Double Take: Design Duo

Ivy Elrod

A former Rockette, actress and playwright in New York City, Ivy is now the co-owner of Wilder, a design showroom and lifestyle shop in Germantown, with her husband, Josh, and together they shape spaces as Wilder Design.

Josh Elrod

Josh is a painter and a co-owner of Wilder with his wife, Ivy. An actor and performer, he spent a decade as a member of the Blue Man Group. 

Midcentury Modern

Bringing back the sought-after design

Ivy: There's a reason this movement perseveres. Many of its core tenants — integrating interiors with nature, clean lines, holistic design (blurring boundaries between architecture and furniture) — are also core Wilder values. That said, I'm more inspired by finding new ways to articulate these ideas; I don't really ever go for a 360 retro look. The future is brighter.

Josh: I'm not the most knowledgeable, but I see a cohesive apex in design, fabrication and accessibility that has been unparalleled since. Perhaps fascination around the possibilities of the future? That being said, a lot of it doesn't light me up, unless it's really pared down or visionary. I am, however, typing this while sitting in a Paul McCobb for Planner Group chair, so make what you will of that.

Reclaiming Barnwood

To reclaim or not reclaim?

Ivy: OK, I get it — we live in Tennessee, but I've been over reclaimed wood in pretty much every setting since ... always. Just not my vibe. I can definitely get behind reclaiming from an eco standpoint, and we've worked with some designers who do this brilliantly, where they use old wood but refinish it and renew it, and that's always going to be more exciting in my opinion.

Josh: When I get really stoked on something, I use a lot of expletives and feel an agonizing sense of desire. Barnwood is whatever the polar opposite of that is. Even worse is its use as a signifier of authentic anti-design or nostalgia. Slapping barnwood up on a wall in a new apartment building or a restaurant is aggressively basic unless you are Uncle Bud's Catfish in Donelson (which is a great restaurant, by the way).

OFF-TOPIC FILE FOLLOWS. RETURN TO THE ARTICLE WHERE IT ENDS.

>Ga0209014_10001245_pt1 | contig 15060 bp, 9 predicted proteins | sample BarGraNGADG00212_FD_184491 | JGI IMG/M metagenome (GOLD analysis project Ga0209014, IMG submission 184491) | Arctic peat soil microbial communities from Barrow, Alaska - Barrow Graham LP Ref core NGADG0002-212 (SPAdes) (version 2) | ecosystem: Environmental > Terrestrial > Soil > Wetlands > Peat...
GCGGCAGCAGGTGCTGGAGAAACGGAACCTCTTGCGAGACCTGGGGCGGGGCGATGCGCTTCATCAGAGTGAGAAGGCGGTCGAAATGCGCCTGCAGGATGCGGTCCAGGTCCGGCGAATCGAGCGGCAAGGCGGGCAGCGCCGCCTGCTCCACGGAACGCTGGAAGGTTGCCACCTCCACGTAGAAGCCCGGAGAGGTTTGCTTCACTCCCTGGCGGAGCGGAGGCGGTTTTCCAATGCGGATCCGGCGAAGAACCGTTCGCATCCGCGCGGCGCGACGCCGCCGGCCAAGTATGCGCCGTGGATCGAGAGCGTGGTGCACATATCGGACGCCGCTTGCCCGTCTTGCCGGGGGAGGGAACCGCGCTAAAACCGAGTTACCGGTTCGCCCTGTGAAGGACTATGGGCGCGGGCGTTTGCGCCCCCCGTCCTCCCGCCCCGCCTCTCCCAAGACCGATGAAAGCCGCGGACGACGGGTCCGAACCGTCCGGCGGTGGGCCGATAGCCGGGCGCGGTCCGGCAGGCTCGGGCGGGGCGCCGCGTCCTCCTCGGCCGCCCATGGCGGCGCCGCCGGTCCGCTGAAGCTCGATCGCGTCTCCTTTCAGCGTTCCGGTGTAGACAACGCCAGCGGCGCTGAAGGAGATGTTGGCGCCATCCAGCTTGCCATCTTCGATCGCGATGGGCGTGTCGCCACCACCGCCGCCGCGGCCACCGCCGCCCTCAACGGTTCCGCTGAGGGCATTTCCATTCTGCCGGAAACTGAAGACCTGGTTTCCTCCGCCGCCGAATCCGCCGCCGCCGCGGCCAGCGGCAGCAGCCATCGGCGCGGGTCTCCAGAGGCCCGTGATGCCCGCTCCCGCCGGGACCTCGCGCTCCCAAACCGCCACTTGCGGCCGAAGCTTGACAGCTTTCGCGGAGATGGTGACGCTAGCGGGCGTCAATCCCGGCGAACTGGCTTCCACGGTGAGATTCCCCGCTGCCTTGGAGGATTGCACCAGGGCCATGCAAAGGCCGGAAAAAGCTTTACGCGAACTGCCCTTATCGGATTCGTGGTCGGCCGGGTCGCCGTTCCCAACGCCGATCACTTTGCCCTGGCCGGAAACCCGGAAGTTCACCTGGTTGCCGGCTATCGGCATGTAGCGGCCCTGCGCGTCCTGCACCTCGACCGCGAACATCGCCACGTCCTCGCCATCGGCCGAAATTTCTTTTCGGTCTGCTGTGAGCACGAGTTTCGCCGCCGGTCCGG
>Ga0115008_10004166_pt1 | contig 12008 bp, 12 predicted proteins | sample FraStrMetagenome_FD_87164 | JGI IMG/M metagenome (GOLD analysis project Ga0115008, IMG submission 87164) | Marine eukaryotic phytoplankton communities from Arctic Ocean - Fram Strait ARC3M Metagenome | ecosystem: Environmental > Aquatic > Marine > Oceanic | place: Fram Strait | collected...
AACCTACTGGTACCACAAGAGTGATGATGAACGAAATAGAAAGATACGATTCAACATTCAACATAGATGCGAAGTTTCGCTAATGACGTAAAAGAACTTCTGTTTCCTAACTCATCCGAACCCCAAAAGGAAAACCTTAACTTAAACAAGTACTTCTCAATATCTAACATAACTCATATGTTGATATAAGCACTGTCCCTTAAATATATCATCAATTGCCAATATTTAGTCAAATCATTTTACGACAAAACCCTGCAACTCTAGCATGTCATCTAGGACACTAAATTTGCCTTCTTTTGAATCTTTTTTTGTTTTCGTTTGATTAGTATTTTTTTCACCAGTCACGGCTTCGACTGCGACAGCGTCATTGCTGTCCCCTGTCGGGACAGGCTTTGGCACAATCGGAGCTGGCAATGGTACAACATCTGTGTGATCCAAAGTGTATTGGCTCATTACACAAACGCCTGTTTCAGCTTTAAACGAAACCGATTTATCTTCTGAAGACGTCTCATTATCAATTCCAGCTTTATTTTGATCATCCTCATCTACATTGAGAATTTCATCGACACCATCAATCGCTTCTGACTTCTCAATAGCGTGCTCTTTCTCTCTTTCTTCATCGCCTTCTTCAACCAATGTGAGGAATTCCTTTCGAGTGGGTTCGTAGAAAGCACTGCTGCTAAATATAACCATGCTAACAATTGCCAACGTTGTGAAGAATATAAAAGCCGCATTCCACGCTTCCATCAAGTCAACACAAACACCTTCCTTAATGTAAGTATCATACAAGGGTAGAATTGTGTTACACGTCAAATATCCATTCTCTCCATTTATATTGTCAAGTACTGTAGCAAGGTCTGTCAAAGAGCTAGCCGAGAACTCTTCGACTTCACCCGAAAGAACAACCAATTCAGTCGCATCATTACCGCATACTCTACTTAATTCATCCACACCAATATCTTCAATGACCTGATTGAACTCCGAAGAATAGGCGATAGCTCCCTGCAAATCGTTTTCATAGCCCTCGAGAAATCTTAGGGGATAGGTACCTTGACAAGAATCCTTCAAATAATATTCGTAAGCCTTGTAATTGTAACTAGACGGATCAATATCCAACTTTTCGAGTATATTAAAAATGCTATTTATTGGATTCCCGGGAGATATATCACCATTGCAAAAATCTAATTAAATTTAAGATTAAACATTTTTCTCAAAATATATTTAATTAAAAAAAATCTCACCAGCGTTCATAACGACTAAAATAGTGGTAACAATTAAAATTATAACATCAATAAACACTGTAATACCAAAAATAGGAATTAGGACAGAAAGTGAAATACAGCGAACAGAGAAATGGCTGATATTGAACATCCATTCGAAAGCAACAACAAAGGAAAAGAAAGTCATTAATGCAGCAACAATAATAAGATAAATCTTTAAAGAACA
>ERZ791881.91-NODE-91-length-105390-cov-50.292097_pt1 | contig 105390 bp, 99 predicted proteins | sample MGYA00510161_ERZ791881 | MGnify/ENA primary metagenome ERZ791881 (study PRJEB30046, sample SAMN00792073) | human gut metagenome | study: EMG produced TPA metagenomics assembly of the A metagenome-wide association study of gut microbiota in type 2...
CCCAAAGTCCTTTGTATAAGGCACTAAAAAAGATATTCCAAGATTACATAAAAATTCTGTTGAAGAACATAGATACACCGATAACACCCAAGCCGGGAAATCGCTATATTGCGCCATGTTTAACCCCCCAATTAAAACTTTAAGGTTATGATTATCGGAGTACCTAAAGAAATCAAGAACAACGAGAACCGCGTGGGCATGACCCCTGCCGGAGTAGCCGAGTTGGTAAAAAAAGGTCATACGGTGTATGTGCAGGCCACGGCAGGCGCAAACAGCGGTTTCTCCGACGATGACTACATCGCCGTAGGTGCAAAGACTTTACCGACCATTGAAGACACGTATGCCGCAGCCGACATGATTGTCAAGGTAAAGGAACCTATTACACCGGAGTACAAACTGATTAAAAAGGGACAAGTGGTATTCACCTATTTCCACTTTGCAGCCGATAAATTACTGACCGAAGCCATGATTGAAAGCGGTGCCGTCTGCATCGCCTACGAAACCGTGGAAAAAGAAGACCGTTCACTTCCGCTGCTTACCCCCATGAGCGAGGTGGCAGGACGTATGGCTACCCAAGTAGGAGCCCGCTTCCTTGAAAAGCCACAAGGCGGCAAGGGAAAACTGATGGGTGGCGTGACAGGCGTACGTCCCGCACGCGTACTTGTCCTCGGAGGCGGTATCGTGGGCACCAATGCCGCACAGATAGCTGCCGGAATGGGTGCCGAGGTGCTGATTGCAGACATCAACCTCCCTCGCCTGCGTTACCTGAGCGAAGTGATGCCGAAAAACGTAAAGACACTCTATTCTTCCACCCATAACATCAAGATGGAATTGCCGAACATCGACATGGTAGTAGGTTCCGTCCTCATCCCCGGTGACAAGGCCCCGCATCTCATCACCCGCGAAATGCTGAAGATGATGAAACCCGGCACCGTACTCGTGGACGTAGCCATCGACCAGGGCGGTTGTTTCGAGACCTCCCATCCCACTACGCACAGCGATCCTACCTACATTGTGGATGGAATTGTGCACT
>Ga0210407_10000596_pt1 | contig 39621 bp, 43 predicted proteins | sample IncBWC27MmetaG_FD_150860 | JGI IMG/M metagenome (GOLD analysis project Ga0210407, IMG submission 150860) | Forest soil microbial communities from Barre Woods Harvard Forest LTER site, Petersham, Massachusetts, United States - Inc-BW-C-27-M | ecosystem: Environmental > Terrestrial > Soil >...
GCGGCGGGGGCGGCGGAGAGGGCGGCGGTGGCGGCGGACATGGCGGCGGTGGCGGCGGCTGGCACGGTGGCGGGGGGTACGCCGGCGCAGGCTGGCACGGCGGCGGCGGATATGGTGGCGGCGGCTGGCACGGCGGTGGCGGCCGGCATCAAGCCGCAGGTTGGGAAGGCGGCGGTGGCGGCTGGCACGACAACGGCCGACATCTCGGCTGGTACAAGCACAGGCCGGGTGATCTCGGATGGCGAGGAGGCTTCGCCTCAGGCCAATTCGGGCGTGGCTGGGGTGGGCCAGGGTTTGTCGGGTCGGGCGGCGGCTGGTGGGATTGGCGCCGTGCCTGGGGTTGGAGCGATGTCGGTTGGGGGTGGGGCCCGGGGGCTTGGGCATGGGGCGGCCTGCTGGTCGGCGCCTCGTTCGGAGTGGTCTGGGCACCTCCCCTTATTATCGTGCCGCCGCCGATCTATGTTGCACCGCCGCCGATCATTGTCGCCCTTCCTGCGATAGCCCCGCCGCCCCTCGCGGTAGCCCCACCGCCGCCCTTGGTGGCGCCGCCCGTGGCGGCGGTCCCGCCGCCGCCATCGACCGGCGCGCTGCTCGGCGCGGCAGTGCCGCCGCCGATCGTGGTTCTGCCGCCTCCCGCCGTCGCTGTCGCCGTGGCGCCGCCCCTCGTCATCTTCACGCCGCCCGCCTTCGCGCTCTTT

Going All Neutral

And when to add color to the palette

Ivy: So the neurotic beast in me is very calmed and impressed by this restraint. The creative rabble-rouser in me, however, wants to throw red paint across all these rooms (strategically of course). It's a delicate balance, but the zen neutral room with wood flutes playing in the background and red paint splashed down the center wins out for me. What can I say? I'm theatrical.

Josh: I think it's a response to the insanity of the image-fray world we live in. It makes me think of Lee Hazlewood and the desert. It's fun to get a mustard-colored couch or a purple shaggy pillow for your neutral room.

Potting Up Plants

Bringing life indoors

Ivy: It's an addiction, and I proudly possess it. From a design standpoint, however, I find bigger but fewer, bolder moves are the most effective.

Josh: I hope plants take over and enslave us all.

Talk Is Cheap

What to do about those stock slogans

Ivy: I can only get behind this if the sayings are utterly obscene. Otherwise, burn them all.

Josh: Nobody needs a "But First Coffee" or "Waiting for Friyay" cursive sign, T-shirt, mug or whatever as a décor choice. For every purchase of one of these things, everyone should be made to buy a Jenny Holzer piece. Wouldn't you rather stare at "Protect Me From What I Want" or "Abuse of Power Comes As No Surprise"?

Wallpaper of Choice

Decking the halls

Ivy: It is cruel to make me pick. Calico's Oceania Siren haunts my dreams.

Josh: New Hat's Above Below in metallic — which will be gracing our bathroom real soon